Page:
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The Future of Online Advertising 2

Dictionary.com‘s new homepage layout captures what online advertisers have been struggling with since the beginning of the Internet: to advertise effectively without impeding users.

DictionaryDotCom

Newspapers have been coping for years with the decline of print circulation. Most people get their news online and newspapers haven’t been able to generate the same level of revenue with their online readers.

Some newspapers (such as the New York Times) use a “paging” system in their articles, forcing the reader to browse through multiple pages to read an article. This generates more ad impressions, which in turn generates more revenue. Nonetheless, the New York Times still faces tough times ahead, mounting tens of millions in losses and hundreds of millions owed in loans. The Huffington Post asks the question “What Will We Do If the New York Times Tanks”.

It’s not as if the New York Times is losing readers. In 2000 the Times’ circulation was around 1 million, while they now enjoy approximately 15 million unique visitors each month. The issue with online advertising is that advertisers aren’t willing to dish out the big cash. Google AdSense for example pays when a user clicks on an ad, but actual ad impressions without clicks generate very little ad revenue.

GoogleAds My friend Nariman brings up a great point when he says “My eyes are trained to ignore ads; I don’t even see them anymore”. How often do you actually read the little Google “AdWords” advertisements? I know I rarely notice them.

Does anyone actually look at those ugly horizontal banner ads that some sites still use on the top of the page? Not likely.

That’s why websites are trying to seamlessly integrate ads directly into the layout of the page instead of using polarized ad “sections”. The new Dictionary.com layout is a brilliant example of how an advertisement can be integrated into the site and still be unimposing to the user.

Recall the early days of Flash when advertisers would pop up an ad in your face that forces you to click “close” before you can see the content on the page. If a website does this now, I’ll immediately leave the site because I feel violated.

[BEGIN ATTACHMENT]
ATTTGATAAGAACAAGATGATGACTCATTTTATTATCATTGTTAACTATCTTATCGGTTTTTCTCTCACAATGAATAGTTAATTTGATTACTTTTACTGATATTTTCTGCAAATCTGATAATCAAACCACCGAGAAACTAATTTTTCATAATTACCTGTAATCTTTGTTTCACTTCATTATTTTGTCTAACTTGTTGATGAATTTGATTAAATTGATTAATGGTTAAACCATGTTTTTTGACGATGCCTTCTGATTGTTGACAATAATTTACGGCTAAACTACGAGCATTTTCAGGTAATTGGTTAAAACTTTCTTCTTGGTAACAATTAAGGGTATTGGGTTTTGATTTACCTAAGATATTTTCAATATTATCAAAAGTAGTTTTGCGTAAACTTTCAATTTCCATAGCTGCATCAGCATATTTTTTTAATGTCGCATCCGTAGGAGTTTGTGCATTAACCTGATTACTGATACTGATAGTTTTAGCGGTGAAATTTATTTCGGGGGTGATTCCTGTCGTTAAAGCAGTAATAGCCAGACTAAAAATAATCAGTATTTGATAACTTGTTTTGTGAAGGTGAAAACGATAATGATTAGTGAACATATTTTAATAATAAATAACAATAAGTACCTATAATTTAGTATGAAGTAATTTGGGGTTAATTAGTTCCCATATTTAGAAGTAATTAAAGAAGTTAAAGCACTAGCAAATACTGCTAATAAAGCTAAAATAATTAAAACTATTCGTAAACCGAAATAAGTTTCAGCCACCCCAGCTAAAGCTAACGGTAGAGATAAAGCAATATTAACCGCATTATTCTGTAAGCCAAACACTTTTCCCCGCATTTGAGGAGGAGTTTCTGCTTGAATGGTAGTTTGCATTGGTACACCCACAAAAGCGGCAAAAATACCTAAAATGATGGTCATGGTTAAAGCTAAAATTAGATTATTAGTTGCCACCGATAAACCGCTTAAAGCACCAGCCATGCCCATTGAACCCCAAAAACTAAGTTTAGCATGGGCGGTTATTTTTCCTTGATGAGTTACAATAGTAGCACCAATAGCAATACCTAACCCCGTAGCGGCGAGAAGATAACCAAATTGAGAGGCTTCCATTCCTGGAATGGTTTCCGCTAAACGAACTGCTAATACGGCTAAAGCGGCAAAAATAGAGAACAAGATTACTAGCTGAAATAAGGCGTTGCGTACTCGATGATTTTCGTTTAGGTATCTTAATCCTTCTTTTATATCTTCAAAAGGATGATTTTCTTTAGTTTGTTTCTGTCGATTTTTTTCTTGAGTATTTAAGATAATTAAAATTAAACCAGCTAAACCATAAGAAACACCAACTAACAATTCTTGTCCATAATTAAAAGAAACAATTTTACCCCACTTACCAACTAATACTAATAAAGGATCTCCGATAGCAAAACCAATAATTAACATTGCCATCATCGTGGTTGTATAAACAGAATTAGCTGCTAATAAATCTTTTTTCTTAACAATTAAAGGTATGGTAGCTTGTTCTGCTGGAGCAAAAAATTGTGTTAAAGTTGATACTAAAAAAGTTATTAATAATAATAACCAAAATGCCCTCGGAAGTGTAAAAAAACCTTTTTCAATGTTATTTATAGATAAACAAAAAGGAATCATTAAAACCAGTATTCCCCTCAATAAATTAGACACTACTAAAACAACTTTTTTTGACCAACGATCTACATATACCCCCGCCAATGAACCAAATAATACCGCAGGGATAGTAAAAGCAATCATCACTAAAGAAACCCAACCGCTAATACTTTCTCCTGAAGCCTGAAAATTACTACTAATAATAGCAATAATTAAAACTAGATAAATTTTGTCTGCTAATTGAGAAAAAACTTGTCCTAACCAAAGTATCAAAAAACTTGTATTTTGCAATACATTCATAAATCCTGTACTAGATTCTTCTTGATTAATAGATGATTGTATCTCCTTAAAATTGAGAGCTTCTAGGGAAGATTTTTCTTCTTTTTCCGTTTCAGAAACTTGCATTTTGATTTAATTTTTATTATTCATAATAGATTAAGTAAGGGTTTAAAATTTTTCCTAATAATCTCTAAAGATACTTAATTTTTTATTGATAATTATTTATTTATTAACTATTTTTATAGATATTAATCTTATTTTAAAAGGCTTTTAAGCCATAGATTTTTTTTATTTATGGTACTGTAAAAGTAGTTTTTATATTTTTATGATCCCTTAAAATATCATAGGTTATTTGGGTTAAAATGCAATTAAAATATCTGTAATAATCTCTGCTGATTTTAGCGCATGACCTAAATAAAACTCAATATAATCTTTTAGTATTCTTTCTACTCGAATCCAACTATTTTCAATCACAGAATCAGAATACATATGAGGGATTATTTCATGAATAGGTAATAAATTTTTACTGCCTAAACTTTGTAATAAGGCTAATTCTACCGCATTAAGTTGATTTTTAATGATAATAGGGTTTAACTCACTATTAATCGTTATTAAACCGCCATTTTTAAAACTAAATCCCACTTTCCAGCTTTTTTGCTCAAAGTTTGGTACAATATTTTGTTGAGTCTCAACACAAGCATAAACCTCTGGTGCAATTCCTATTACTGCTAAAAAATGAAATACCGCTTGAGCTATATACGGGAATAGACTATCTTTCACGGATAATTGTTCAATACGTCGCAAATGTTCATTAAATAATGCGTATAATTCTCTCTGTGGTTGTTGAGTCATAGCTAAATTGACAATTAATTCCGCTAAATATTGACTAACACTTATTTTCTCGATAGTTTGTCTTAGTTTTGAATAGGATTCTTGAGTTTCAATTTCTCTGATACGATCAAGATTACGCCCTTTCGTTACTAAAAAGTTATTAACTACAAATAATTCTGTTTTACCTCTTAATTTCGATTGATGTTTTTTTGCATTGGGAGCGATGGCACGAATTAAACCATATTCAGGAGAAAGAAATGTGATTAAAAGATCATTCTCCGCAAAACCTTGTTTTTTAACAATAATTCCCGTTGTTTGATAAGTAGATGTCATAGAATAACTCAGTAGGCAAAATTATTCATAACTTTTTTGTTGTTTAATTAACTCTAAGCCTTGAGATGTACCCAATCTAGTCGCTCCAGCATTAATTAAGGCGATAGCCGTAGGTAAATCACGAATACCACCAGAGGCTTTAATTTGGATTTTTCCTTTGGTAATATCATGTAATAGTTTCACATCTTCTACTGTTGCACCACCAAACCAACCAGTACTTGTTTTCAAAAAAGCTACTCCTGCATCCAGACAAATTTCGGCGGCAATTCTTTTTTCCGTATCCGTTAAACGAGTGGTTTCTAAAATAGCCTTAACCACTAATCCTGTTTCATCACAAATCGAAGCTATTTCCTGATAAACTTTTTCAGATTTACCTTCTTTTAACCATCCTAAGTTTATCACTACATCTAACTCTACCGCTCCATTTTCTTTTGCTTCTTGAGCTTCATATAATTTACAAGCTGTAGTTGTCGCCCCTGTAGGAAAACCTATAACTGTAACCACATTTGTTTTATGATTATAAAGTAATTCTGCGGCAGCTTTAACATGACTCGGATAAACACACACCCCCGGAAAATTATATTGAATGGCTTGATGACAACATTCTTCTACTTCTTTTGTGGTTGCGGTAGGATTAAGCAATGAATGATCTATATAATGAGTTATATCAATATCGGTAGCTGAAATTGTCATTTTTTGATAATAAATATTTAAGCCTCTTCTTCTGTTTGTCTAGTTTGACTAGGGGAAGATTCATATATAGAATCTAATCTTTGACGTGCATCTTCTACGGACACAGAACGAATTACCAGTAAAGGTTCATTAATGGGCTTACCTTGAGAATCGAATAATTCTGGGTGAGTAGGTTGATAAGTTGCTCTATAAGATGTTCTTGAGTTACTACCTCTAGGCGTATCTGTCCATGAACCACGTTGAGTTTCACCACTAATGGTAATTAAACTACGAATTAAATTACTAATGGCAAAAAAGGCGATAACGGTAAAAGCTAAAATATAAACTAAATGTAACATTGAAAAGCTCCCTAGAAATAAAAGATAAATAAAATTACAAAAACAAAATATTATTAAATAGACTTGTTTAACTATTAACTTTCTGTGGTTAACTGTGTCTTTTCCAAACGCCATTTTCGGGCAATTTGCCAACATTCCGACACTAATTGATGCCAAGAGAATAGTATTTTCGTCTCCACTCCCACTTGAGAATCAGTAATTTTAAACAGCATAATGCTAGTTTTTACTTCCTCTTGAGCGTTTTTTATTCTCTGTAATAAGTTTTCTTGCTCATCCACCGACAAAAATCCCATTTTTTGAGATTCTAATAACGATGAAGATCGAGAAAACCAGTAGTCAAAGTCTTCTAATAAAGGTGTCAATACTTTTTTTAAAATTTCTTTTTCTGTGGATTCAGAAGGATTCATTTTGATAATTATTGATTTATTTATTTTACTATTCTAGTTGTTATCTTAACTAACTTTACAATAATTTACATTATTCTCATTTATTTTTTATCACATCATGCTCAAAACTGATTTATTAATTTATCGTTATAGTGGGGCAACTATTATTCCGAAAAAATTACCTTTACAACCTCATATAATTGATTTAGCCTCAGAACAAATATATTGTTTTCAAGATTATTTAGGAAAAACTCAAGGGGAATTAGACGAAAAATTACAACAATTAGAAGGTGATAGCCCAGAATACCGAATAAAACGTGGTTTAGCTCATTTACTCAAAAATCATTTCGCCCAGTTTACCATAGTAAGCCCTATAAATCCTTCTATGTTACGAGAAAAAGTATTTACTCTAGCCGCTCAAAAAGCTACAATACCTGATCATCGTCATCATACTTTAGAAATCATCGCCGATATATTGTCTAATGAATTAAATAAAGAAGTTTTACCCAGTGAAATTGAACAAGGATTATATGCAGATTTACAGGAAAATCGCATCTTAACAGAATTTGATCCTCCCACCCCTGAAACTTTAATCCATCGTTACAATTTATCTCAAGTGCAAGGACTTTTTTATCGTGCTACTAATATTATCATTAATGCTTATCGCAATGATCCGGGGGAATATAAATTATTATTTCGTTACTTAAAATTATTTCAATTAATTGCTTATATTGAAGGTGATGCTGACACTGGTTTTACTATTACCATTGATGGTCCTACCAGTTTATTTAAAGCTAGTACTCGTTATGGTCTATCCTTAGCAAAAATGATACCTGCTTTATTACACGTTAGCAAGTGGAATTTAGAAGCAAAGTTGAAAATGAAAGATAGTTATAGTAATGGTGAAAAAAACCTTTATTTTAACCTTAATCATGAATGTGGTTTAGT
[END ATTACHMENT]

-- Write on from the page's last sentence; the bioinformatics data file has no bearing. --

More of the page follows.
The new Dictionary.com is next to impossible to ignore, but it’s actually visually appealing and it integrates nicely into the layout and overall design of the page. Could this type of advertising solve the problem newspapers are having with generating revenue?

If a newspaper can figure out how to integrate an ad into the page layout of a newspaper without imposing on the user, then advertisers would be willing to pay much more for ad impressions and it just might solve the cash crunch that newspapers are currently facing.

  • http://www.blogger.com/profile/04170152877824201743 boyan

    Good article. I totally agree, both with Nariman and with you. I’ve noticed these new “background” ads as well on certain sites and at first I thought “man, these guys sold themselves out…they changed their entire background!”… but at the end of the day, money = profit = staying in business.

  • http://www.creativitykilledtherecession.com/ Adil

    I thought the exact same thing when I saw the Dictionary.com ad and have also felt very compelled by the the Mac ads that interact the top banner with the side box. Its the only time in my life where I recall having ‘watched’ and ad.

    I wrote about the ad problem recently as well (post: Victory day) and certainly, your point was very valid in terms of what one could do. I also argue that sites need to focus harder on getting relevant ads. In the dictionary.com one, for example, chances are that a car is very far from your mind when you’re looking up a word and the ad detracts from the value created by the site (and if this ad did well, I contend its because its unique). Now it doesn’t always have to be relative and I understand that its better to take a ad than no ads but we’ve been in this troubling ad game for years now so whatever is being done, its proven to not affective.